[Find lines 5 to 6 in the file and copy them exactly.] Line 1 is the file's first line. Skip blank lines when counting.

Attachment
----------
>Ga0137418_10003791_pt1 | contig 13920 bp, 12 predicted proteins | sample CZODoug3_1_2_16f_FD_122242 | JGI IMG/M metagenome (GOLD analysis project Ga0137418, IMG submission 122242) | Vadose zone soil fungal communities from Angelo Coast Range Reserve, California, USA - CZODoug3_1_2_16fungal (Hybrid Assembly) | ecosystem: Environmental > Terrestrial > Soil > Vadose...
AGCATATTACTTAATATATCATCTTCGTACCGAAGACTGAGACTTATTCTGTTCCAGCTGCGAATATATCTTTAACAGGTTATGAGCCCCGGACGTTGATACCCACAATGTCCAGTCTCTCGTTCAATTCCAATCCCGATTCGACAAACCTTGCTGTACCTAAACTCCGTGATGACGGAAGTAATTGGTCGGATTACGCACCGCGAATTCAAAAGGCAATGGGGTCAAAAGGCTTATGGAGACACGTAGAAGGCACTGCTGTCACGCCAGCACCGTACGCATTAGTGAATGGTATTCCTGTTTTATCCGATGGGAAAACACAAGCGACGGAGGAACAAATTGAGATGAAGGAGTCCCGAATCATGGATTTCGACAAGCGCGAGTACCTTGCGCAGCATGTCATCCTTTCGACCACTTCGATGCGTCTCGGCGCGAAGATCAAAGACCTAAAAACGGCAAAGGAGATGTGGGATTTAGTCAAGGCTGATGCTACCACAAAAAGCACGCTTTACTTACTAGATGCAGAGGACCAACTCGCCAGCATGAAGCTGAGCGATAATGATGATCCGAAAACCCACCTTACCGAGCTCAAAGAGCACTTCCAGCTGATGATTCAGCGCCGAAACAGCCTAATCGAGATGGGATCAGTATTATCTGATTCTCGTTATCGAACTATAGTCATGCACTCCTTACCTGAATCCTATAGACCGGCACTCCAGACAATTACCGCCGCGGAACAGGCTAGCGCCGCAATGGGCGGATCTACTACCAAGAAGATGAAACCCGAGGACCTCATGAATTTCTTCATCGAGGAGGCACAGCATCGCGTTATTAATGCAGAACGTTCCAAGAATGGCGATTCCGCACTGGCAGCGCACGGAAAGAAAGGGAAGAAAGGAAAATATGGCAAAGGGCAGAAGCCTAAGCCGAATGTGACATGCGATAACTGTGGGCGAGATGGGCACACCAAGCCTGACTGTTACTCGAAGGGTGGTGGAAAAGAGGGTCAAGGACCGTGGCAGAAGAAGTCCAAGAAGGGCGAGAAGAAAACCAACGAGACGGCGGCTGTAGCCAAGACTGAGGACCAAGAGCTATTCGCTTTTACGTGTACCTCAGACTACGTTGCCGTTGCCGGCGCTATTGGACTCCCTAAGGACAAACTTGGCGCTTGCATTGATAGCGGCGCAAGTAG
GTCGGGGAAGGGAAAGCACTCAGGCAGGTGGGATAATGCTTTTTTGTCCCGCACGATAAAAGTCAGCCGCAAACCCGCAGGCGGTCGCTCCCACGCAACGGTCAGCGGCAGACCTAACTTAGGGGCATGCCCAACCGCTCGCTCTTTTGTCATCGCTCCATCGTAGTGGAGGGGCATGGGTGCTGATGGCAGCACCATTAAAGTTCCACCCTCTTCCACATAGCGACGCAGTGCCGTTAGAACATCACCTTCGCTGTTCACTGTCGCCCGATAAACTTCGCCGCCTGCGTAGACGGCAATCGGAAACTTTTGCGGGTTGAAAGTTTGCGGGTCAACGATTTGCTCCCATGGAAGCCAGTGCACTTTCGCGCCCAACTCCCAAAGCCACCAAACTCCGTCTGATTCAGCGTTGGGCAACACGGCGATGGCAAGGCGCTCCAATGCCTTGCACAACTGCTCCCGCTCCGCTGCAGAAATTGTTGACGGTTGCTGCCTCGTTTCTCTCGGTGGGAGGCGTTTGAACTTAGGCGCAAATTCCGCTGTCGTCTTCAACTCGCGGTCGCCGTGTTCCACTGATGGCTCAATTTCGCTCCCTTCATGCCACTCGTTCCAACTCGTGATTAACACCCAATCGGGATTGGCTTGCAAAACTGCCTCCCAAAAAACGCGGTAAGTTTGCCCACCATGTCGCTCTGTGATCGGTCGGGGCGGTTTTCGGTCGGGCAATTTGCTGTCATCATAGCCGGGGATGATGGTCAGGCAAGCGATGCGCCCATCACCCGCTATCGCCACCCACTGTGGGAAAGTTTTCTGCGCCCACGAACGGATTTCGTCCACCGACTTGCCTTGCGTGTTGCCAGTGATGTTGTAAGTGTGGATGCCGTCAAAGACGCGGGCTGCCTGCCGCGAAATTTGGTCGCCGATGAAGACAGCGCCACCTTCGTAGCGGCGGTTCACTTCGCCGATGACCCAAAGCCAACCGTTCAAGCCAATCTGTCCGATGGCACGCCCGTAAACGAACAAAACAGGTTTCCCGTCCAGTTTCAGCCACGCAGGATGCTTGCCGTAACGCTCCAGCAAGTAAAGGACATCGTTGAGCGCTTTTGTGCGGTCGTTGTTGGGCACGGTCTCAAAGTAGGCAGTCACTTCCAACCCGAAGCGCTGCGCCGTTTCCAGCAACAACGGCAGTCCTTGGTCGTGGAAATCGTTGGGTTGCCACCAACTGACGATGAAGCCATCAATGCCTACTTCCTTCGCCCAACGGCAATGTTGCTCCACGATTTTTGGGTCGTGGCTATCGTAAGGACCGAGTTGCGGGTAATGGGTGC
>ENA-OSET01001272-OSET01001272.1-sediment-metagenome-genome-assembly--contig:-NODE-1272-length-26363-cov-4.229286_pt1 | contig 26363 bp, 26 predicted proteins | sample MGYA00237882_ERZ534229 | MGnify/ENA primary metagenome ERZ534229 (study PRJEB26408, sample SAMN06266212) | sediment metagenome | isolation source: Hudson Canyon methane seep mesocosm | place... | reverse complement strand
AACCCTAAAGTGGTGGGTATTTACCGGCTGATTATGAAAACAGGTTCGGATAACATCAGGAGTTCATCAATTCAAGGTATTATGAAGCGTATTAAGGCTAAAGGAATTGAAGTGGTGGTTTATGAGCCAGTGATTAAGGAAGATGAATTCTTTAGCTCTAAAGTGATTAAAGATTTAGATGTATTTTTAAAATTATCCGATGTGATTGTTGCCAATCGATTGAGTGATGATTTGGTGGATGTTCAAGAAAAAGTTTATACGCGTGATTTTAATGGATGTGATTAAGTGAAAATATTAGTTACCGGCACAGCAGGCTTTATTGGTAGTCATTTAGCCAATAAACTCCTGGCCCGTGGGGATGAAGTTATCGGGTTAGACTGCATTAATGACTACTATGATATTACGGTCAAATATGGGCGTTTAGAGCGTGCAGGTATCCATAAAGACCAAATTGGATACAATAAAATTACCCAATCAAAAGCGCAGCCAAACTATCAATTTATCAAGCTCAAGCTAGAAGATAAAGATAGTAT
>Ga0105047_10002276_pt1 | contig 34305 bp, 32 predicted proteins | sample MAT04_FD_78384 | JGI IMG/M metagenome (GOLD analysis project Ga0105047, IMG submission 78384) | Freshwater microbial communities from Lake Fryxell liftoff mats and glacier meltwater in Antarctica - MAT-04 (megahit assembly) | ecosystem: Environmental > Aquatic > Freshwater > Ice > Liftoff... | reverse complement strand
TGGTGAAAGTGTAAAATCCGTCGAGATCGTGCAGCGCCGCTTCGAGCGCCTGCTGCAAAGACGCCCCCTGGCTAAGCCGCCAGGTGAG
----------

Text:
AACCCTAAAGTGGTGGGTATTTACCGGCTGATTATGAAAACAGGTTCGGATAACATCAGGAGTTCATCAATTCAAGGTATTATGAAGCGTATTAAGGCTAAAGGAATTGAAGTGGTGGTTTATGAGCCAGTGATTAAGGAAGATGAATTCTTTAGCTCTAAAGTGATTAAAGATTTAGATGTATTTTTAAAATTATCCGATGTGATTGTTGCCAATCGATTGAGTGATGATTTGGTGGATGTTCAAGAAAAAGTTTATACGCGTGATTTTAATGGATGTGATTAAGTGAAAATATTAGTTACCGGCACAGCAGGCTTTATTGGTAGTCATTTAGCCAATAAACTCCTGGCCCGTGGGGATGAAGTTATCGGGTTAGACTGCATTAATGACTACTATGATATTACGGTCAAATATGGGCGTTTAGAGCGTGCAGGTATCCATAAAGACCAAATTGGATACAATAAAATTACCCAATCAAAAGCGCAGCCAAACTATCAATTTATCAAGCTCAAGCTAGAAGATAAAGATAGTAT
>Ga0105047_10002276_pt1 | contig 34305 bp, 32 predicted proteins | sample MAT04_FD_78384 | JGI IMG/M metagenome (GOLD analysis project Ga0105047, IMG submission 78384) | Freshwater microbial communities from Lake Fryxell liftoff mats and glacier meltwater in Antarctica - MAT-04 (megahit assembly) | ecosystem: Environmental > Aquatic > Freshwater > Ice > Liftoff... | reverse complement strand